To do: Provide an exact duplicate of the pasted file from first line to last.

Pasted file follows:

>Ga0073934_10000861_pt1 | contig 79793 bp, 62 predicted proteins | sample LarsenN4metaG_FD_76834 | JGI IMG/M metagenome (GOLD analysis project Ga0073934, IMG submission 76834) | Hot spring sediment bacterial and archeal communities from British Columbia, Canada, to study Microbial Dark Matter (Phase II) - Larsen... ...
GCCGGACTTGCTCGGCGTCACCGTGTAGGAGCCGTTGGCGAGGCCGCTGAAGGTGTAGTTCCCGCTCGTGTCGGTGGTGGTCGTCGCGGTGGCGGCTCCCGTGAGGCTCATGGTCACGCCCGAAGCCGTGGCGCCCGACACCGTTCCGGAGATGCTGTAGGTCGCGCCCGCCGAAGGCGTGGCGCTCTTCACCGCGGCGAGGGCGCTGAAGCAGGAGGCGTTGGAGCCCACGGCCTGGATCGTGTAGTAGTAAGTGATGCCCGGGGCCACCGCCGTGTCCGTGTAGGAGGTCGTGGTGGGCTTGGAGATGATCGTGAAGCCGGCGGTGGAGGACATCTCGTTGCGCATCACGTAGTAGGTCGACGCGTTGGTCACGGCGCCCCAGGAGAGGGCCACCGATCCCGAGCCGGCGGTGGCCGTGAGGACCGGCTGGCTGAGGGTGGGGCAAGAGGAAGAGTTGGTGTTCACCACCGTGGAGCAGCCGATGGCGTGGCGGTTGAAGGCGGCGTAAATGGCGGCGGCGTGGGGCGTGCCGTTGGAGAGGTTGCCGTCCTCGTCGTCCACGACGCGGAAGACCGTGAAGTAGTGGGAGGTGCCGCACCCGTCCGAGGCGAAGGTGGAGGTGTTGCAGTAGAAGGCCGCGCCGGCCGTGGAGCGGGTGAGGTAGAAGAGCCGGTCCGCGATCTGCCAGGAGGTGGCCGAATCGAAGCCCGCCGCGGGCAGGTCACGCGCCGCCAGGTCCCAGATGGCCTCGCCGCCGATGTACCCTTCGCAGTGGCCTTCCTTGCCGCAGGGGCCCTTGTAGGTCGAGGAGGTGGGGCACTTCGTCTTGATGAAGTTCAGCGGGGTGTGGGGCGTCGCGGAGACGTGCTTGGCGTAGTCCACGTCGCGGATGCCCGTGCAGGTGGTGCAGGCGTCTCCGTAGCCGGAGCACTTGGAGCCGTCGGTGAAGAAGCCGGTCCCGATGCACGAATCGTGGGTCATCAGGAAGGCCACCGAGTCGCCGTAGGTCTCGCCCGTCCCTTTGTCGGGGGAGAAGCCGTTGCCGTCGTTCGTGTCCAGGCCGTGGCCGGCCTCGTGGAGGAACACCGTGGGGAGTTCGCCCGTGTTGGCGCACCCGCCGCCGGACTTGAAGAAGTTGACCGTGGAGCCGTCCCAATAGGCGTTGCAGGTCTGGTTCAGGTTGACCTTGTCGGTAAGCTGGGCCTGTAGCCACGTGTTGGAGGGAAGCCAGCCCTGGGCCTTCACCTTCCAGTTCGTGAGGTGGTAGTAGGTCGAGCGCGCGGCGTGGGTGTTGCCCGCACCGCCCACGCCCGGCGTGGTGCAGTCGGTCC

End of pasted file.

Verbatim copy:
>Ga0073934_10000861_pt1 | contig 79793 bp, 62 predicted proteins | sample LarsenN4metaG_FD_76834 | JGI IMG/M metagenome (GOLD analysis project Ga0073934, IMG submission 76834) | Hot spring sediment bacterial and archeal communities from British Columbia, Canada, to study Microbial Dark Matter (Phase II) - Larsen... ...
GCCGGACTTGCTCGGCGTCACCGTGTAGGAGCCGTTGGCGAGGCCGCTGAAGGTGTAGTTCCCGCTCGTGTCGGTGGTGGTCGTCGCGGTGGCGGCTCCCGTGAGGCTCATGGTCACGCCCGAAGCCGTGGCGCCCGACACCGTTCCGGAGATGCTGTAGGTCGCGCCCGCCGAAGGCGTGGCGCTCTTCACCGCGGCGAGGGCGCTGAAGCAGGAGGCGTTGGAGCCCACGGCCTGGATCGTGTAGTAGTAAGTGATGCCCGGGGCCACCGCCGTGTCCGTGTAGGAGGTCGTGGTGGGCTTGGAGATGATCGTGAAGCCGGCGGTGGAGGACATCTCGTTGCGCATCACGTAGTAGGTCGACGCGTTGGTCACGGCGCCCCAGGAGAGGGCCACCGATCCCGAGCCGGCGGTGGCCGTGAGGACCGGCTGGCTGAGGGTGGGGCAAGAGGAAGAGTTGGTGTTCACCACCGTGGAGCAGCCGATGGCGTGGCGGTTGAAGGCGGCGTAAATGGCGGCGGCGTGGGGCGTGCCGTTGGAGAGGTTGCCGTCCTCGTCGTCCACGACGCGGAAGACCGTGAAGTAGTGGGAGGTGCCGCACCCGTCCGAGGCGAAGGTGGAGGTGTTGCAGTAGAAGGCCGCGCCGGCCGTGGAGCGGGTGAGGTAGAAGAGCCGGTCCGCGATCTGCCAGGAGGTGGCCGAATCGAAGCCCGCCGCGGGCAGGTCACGCGCCGCCAGGTCCCAGATGGCCTCGCCGCCGATGTACCCTTCGCAGTGGCCTTCCTTGCCGCAGGGGCCCTTGTAGGTCGAGGAGGTGGGGCACTTCGTCTTGATGAAGTTCAGCGGGGTGTGGGGCGTCGCGGAGACGTGCTTGGCGTAGTCCACGTCGCGGATGCCCGTGCAGGTGGTGCAGGCGTCTCCGTAGCCGGAGCACTTGGAGCCGTCGGTGAAGAAGCCGGTCCCGATGCACGAATCGTGGGTCATCAGGAAGGCCACCGAGTCGCCGTAGGTCTCGCCCGTCCCTTTGTCGGGGGAGAAGCCGTTGCCGTCGTTCGTGTCCAGGCCGTGGCCGGCCTCGTGGAGGAACACCGTGGGGAGTTCGCCCGTGTTGGCGCACCCGCCGCCGGACTTGAAGAAGTTGACCGTGGAGCCGTCCCAATAGGCGTTGCAGGTCTGGTTCAGGTTGACCTTGTCGGTAAGCTGGGCCTGTAGCCACGTGTTGGAGGGAAGCCAGCCCTGGGCCTTCACCTTCCAGTTCGTGAGGTGGTAGTAGGTCGAGCGCGCGGCGTGGGTGTTGCCCGCACCGCCCACGCCCGGCGTGGTGCAGTCGGTCC